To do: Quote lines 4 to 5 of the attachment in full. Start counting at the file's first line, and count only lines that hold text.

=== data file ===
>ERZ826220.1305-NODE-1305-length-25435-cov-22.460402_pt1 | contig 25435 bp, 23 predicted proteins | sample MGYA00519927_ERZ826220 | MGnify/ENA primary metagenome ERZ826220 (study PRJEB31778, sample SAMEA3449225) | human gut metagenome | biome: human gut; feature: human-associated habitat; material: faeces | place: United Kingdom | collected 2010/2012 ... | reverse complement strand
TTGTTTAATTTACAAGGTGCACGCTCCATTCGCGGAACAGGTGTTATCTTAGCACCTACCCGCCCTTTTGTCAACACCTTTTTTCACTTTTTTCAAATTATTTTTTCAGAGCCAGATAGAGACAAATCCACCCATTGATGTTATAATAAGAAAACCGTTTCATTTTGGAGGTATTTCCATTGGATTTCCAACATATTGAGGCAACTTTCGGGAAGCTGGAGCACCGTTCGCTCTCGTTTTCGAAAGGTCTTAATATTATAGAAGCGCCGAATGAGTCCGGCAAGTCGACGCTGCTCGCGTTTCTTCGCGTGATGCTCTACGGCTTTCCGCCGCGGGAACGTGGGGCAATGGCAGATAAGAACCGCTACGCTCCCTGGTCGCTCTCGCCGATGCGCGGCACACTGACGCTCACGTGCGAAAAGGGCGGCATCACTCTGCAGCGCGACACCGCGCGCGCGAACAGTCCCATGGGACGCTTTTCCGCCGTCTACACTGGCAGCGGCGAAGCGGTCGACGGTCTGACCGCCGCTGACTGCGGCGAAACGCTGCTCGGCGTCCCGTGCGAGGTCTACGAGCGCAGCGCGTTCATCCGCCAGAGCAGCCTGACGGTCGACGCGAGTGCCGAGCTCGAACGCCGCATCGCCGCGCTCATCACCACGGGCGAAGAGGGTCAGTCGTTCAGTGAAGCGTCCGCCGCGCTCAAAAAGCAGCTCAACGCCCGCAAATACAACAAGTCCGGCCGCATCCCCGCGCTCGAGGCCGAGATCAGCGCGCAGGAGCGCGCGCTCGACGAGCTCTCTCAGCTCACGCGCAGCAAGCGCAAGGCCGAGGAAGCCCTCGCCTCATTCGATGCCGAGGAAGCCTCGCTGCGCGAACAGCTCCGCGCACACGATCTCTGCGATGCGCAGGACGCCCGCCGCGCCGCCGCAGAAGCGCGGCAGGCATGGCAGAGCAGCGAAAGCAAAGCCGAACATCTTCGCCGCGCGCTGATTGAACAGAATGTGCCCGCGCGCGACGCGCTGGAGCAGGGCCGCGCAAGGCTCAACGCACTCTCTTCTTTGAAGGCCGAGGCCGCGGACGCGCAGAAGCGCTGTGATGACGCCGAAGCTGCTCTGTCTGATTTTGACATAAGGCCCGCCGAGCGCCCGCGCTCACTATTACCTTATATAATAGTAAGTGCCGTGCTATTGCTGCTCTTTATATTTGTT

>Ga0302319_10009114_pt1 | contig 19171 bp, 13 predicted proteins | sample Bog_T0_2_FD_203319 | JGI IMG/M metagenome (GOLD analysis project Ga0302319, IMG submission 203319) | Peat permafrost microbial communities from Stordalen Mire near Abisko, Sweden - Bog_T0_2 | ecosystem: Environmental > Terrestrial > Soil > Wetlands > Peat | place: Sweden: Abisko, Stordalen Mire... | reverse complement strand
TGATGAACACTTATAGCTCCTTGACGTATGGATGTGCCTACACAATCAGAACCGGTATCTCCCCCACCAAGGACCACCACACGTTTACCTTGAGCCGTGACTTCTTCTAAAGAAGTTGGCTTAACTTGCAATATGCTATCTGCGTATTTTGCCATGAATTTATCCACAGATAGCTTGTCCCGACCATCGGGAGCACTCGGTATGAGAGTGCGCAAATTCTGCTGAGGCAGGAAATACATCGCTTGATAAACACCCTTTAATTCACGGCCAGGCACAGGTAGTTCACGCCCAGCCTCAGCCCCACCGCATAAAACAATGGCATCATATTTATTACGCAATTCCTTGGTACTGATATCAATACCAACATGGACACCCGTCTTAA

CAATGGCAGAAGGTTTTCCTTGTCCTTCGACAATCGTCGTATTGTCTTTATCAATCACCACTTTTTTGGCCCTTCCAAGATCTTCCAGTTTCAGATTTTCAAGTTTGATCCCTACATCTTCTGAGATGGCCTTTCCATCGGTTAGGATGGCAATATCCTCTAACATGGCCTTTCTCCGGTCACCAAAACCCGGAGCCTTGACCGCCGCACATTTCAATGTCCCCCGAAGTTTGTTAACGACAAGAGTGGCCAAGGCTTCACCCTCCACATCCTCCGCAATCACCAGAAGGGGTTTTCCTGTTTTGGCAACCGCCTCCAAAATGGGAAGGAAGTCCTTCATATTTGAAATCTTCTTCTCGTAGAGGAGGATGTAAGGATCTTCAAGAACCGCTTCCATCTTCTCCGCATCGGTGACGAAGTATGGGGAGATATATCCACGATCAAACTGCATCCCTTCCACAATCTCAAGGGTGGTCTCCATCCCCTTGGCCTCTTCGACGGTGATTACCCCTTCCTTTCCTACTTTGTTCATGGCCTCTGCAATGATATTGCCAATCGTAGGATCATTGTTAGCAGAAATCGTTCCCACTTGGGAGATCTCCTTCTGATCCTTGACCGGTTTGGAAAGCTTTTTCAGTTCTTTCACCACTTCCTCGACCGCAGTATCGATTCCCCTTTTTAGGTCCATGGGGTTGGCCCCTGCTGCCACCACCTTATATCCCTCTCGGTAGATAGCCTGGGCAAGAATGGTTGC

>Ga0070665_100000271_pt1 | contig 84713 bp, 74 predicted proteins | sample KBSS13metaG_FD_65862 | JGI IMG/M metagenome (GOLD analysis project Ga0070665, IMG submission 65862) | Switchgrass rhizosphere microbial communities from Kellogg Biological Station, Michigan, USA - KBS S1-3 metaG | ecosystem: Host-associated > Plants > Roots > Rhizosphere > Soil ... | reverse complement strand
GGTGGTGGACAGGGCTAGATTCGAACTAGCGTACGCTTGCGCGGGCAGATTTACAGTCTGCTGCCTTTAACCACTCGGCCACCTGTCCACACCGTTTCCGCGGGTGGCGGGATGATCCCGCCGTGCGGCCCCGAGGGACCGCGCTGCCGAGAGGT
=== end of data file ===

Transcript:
TGATGAACACTTATAGCTCCTTGACGTATGGATGTGCCTACACAATCAGAACCGGTATCTCCCCCACCAAGGACCACCACACGTTTACCTTGAGCCGTGACTTCTTCTAAAGAAGTTGGCTTAACTTGCAATATGCTATCTGCGTATTTTGCCATGAATTTATCCACAGATAGCTTGTCCCGACCATCGGGAGCACTCGGTATGAGAGTGCGCAAATTCTGCTGAGGCAGGAAATACATCGCTTGATAAACACCCTTTAATTCACGGCCAGGCACAGGTAGTTCACGCCCAGCCTCAGCCCCACCGCATAAAACAATGGCATCATATTTATTACGCAATTCCTTGGTACTGATATCAATACCAACATGGACACCCGTCTTAA

CAATGGCAGAAGGTTTTCCTTGTCCTTCGACAATCGTCGTATTGTCTTTATCAATCACCACTTTTTTGGCCCTTCCAAGATCTTCCAGTTTCAGATTTTCAAGTTTGATCCCTACATCTTCTGAGATGGCCTTTCCATCGGTTAGGATGGCAATATCCTCTAACATGGCCTTTCTCCGGTCACCAAAACCCGGAGCCTTGACCGCCGCACATTTCAATGTCCCCCGAAGTTTGTTAACGACAAGAGTGGCCAAGGCTTCACCCTCCACATCCTCCGCAATCACCAGAAGGGGTTTTCCTGTTTTGGCAACCGCCTCCAAAATGGGAAGGAAGTCCTTCATATTTGAAATCTTCTTCTCGTAGAGGAGGATGTAAGGATCTTCAAGAACCGCTTCCATCTTCTCCGCATCGGTGACGAAGTATGGGGAGATATATCCACGATCAAACTGCATCCCTTCCACAATCTCAAGGGTGGTCTCCATCCCCTTGGCCTCTTCGACGGTGATTACCCCTTCCTTTCCTACTTTGTTCATGGCCTCTGCAATGATATTGCCAATCGTAGGATCATTGTTAGCAGAAATCGTTCCCACTTGGGAGATCTCCTTCTGATCCTTGACCGGTTTGGAAAGCTTTTTCAGTTCTTTCACCACTTCCTCGACCGCAGTATCGATTCCCCTTTTTAGGTCCATGGGGTTGGCCCCTGCTGCCACCACCTTATATCCCTCTCGGTAGATAGCCTGGGCAAGAATGGTTGC